It appears America's automotive parts thieves have transitioned from catalytic converters to the lowest hanging fruit yet: your wheels.
Armed with battery powered impact wrenches and getaway cars, these burglars are bringing back the once familiar sight of cars on blocks. Only this time, it's not limited to crumbling urban neighborhoods. Everywhere from quiet residential blocks to fenced in car dealerships is being hit. Stock wheels are expensive, they're easy to steal, and they aren't difficult for the thieves to sell online.
We mentioned last month that a friend of mine had the wheels stolen from his 2011 Subaru WRX, and that the thieves had broken his passenger side window to get at the wheel lock key in the glove box. It happened right around the corner from the Denver Country Club.
But according to what someone from Help Eliminate Car Thefts (HEAT) told the New York Times, wheel locks don't make much of a difference. If the bad guys can't find your key (or have their own or don't feel like looking), they can easily buy a socket with little splines in it that will take the lock right off. You can buy that gadget online, too.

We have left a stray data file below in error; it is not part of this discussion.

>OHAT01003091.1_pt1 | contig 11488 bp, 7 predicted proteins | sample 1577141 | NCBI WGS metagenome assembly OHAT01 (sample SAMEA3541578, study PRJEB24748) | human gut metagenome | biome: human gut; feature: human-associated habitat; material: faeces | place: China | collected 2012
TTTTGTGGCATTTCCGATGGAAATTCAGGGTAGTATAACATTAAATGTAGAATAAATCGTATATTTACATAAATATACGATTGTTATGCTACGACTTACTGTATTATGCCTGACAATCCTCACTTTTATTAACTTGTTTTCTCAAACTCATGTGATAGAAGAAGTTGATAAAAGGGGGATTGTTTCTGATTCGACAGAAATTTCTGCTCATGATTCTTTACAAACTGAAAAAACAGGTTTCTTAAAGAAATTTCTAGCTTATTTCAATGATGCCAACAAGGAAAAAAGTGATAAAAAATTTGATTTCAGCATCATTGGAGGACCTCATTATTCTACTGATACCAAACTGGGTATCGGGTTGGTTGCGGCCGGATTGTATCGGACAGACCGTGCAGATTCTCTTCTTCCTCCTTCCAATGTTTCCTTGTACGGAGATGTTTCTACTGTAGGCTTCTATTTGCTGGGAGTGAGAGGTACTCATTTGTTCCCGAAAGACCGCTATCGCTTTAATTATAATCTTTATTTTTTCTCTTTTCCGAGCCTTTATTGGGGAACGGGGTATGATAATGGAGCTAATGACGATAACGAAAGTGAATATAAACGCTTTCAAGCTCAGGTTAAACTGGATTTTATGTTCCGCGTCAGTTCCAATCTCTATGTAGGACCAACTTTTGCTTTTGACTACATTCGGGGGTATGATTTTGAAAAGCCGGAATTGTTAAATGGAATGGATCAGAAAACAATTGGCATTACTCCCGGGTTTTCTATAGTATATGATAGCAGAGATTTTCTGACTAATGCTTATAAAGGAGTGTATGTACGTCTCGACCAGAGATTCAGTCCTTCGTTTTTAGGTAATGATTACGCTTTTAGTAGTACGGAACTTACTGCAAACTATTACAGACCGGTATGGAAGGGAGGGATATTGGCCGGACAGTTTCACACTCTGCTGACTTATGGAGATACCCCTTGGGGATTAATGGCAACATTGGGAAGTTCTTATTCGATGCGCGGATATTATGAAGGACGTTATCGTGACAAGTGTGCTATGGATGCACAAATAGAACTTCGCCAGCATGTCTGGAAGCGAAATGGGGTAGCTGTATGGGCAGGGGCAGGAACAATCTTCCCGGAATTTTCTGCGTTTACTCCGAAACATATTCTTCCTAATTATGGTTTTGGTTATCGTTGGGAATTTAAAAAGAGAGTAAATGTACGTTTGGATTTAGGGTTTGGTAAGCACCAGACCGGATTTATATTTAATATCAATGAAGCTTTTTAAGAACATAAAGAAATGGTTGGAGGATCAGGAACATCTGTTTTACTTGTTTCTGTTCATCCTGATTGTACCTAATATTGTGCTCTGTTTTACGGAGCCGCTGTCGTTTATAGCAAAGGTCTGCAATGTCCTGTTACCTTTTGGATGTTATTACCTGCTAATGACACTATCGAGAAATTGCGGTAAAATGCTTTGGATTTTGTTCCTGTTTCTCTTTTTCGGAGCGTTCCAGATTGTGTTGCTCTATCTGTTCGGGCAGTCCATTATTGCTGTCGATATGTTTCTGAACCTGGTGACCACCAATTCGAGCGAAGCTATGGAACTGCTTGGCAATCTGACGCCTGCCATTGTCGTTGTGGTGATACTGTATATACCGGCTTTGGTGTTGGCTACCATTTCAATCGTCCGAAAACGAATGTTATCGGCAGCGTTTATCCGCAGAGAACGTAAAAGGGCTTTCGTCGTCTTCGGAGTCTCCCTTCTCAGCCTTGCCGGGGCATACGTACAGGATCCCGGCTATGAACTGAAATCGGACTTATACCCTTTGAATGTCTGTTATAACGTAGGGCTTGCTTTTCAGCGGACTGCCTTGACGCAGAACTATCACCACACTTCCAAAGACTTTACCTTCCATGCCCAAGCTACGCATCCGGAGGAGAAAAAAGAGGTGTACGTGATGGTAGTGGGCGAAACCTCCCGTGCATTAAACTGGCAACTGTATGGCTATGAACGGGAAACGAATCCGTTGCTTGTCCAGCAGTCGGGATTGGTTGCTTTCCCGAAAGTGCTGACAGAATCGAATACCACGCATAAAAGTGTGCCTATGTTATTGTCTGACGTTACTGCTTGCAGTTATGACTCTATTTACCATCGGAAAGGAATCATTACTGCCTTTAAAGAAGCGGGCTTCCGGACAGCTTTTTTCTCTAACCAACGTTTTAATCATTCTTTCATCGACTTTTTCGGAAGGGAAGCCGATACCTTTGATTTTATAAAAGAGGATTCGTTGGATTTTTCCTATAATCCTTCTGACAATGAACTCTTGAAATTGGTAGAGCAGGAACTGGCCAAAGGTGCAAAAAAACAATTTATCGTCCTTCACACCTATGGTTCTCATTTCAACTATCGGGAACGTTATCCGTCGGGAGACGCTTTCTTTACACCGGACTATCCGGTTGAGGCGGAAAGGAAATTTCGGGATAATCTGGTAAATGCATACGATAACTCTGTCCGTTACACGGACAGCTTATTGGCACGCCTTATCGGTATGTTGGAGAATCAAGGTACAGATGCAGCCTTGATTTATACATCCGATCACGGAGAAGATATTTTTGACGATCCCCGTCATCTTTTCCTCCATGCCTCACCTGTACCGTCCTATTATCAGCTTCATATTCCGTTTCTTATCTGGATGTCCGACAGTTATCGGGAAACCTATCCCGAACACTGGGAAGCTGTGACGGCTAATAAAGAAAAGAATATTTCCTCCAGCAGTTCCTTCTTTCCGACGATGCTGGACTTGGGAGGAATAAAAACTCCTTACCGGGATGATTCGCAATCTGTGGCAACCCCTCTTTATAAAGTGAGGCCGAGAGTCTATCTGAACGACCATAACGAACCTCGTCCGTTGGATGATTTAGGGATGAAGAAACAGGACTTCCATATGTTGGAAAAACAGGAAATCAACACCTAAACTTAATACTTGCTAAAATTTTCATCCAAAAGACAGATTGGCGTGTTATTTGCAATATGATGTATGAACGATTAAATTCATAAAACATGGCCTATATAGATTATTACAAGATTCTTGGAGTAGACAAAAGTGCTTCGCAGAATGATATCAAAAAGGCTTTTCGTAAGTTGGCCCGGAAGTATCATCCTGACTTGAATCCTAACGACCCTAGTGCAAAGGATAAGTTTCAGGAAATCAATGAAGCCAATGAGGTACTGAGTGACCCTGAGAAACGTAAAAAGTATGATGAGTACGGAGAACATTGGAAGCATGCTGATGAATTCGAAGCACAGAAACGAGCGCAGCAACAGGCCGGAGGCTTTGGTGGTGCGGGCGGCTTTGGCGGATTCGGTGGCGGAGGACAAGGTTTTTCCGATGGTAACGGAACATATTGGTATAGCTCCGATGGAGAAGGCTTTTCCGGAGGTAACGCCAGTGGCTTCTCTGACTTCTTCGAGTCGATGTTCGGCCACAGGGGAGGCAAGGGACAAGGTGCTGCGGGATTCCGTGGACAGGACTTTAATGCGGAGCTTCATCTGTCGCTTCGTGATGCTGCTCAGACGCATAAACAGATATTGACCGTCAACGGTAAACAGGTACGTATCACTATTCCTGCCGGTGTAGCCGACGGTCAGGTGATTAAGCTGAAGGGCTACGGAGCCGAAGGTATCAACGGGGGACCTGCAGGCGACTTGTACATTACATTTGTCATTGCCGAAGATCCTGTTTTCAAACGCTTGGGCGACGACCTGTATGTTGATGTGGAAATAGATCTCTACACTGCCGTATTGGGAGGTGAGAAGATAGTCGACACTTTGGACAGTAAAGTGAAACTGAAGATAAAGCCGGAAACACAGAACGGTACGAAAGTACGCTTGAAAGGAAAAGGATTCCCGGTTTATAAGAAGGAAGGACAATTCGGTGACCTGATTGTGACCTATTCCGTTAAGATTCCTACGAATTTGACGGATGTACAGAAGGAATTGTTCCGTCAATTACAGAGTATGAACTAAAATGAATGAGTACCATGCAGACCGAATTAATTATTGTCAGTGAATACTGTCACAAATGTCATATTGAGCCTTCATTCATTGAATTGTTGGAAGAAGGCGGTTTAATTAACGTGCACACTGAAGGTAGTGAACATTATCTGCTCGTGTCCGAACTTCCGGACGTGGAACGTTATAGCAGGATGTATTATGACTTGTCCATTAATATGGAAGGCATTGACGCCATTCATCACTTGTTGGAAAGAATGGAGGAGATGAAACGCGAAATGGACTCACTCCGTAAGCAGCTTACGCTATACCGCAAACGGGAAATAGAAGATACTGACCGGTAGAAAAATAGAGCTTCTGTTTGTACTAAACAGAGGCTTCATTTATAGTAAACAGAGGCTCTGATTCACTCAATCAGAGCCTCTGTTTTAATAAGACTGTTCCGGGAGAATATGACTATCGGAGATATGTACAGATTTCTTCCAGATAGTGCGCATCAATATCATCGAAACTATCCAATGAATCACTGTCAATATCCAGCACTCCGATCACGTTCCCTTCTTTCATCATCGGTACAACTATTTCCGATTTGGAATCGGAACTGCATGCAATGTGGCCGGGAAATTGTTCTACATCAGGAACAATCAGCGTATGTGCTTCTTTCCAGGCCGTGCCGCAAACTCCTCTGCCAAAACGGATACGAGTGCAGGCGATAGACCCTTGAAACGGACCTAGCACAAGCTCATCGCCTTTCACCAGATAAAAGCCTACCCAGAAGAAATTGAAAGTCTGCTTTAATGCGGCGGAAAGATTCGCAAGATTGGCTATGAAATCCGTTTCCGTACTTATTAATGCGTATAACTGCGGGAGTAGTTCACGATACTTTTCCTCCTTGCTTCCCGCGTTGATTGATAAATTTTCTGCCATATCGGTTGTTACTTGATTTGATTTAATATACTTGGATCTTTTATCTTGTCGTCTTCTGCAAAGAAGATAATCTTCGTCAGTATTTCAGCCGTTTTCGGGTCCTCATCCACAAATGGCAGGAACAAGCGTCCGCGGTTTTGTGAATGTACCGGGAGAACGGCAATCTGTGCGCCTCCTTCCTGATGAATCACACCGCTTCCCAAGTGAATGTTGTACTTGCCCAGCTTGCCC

Searches on Google and Reddit suggest that Honda Fits might be popular wheel theft targets. But there really isn't much more of a pattern. Wheels are apparently easy to steal, and a search for wheels on the auto parts page of my local Craigslist led me to believe that distinguishing stolen wheels from legit ones is like trying to find a needle in a haystack.
HEAT seems to think that nothing short of putting the boot on all four wheels will curb car wheel theft, but really, who wants to go through that hassle? New York City area law enforcement officials told the Times that security cameras and neighborhood patrols help. A few folks on a Honda Fit forum suggested etching your VIN on the inside of each wheel. That's the best idea we've heard yet. What are your thoughts?
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